|dc.description.abstract||Flip chip packages offer many advantages over traditional wire bonding based packages. Flip chip packages have high input/output (I/O) handling capability, better electrical performance and smaller size. Proper package design, assembly materials and process integration are needed to build a reliable flip chip package. To reduce package cost, solders are typically used for flip chip interconnection, thus solder joint reliability is critical for flip chip package product application.
Part one of this dissertation was to study the impact of a small amount of Ni on lead free flip chip solder joint thermal shock reliability. Two groups of substrates were used in this study: solder (Sn/1%Ag/0.5%Cu) on pad (as reference) and Sn finished pad bumped with a Ni containing solder (Sn/1%Ag/0.5%Cu/0.05%Ni). Flip chip die bumped with SnAg eutectic solder was used for assembly on the two groups of substrates. The bumped die assembly on bumped (dome shape) substrate was successfully demonstrated. Assembled package thermal shock reliability test and failure analysis were performed. It was found that the small amount of Ni from the bumping solder paste was concentrated at the substrate site intermetallic (IMC) layer forming , but this did not impact the solder joint thermal shock reliability significantly.
Part two of this dissertation was to study metallization and indium solder based heat spreader attach for flip chip in package applications. For metallization stack selection, it is commonly believed that during soldering and the following solder joint service life time, the solder materials should not consume the underling metallization, otherwise, dewetting or severe solder joint reliability degradation will typically occur, thus a minimum thickness of a barrier metal beneath top anti-oxidization layer (Au typically) is typically used. Ti/Ni/Au flip chip die backside metallization was evaluated in our team before. The Ni layer was used as a barrier metal and the resulting indium solder joint had good reliability. In this study, Ti/Au thin film metallization without the Ni barrier was studied. It was found that the Au thin film was converted to IMC completely during soldering and there was no IMC formation between the In and Ti, however, the indium solder attachment had significant shear and pull strength. The attachment strength was not degraded by multiple lead free reflow or thermal aging testing.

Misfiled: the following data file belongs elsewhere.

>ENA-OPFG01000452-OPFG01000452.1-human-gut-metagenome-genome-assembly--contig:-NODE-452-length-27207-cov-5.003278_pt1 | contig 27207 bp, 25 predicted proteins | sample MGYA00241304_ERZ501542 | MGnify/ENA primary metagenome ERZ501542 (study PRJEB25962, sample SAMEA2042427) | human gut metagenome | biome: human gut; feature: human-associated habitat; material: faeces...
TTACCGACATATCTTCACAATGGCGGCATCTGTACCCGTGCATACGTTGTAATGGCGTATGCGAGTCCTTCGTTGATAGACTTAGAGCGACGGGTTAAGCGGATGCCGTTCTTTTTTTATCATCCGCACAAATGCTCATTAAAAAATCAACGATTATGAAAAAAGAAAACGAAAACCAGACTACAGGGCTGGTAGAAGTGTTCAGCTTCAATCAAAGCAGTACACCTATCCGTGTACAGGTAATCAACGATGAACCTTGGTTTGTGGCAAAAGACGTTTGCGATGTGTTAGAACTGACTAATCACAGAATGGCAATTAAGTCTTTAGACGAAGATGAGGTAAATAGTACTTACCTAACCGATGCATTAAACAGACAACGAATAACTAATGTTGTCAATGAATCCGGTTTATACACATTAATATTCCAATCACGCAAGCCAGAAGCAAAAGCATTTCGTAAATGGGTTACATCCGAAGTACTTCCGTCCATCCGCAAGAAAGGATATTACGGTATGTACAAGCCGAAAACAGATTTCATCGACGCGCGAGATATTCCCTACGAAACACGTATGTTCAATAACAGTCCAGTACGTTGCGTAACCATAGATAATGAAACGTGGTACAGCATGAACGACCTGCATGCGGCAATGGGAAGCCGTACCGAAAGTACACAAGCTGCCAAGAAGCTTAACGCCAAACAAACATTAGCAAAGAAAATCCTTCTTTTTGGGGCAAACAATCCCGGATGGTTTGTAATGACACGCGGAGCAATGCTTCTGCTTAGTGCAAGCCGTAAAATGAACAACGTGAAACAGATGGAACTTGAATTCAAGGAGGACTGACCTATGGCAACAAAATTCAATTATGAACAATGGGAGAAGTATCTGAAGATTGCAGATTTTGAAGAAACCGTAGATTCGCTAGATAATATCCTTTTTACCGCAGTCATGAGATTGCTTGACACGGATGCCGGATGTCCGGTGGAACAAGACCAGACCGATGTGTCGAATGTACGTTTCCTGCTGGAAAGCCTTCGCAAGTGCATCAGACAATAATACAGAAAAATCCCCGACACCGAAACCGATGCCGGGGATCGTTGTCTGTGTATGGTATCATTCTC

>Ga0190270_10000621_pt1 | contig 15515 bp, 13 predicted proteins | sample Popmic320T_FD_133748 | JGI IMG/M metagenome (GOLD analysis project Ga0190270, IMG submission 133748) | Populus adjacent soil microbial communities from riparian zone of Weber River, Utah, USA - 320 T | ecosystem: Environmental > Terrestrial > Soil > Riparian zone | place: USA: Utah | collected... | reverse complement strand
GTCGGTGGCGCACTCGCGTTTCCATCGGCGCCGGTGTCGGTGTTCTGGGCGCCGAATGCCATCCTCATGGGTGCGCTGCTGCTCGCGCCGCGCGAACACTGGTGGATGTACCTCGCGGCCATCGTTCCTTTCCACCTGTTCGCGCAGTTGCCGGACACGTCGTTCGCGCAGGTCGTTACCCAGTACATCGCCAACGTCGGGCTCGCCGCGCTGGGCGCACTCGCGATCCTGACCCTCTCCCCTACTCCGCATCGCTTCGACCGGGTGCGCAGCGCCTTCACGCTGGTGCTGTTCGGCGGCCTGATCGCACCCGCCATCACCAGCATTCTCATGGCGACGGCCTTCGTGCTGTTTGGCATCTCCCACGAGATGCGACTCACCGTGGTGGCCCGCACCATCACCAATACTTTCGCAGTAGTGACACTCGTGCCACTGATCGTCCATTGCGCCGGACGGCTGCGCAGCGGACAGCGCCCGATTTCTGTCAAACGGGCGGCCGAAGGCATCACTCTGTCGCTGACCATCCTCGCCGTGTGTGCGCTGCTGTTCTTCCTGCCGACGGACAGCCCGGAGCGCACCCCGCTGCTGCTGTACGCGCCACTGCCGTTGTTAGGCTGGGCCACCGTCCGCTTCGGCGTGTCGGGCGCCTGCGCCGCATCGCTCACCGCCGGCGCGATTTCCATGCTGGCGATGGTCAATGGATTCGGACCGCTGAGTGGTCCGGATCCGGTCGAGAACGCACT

Ti/Au (2000 Å) die based heat spreader attach (24mm x 24mm Cu on 22mm x 22mm Si) showed early delamination compared with Ti/Ni/Au die based assembly after thermal shock cycle testing. The Au thin film thickness effect was further evaluated. The next round assembly with Ti/Au (3000 Å) die did not show early delamination and had similar multiple reflow, thermal aging and thermal shock cycle reliability with Ti/Ni/Au die. The lower shear strength for Ti/Au (2000 Å) based assembly was correlated to its early failure, since during thermal shock cycle testing, the joint was in shear stress.
Part three of this dissertation was to evaluate adhesive material based heat spreader attach for medium power application. A flat heat spreader was selected for cost reduction. A thermally conductive silicone was used as the thermal interface material. Another co-cure-able non-thermally conductive silicone was applied between the substrate and the heat spreader as a mechanical reinforcement. The manufacturing process was developed and the resulting structure was subjected to sequential assembly and environmental reliability tests. There was no interfacial delamination and no significant pull strength degradation after sequential stress testing.||en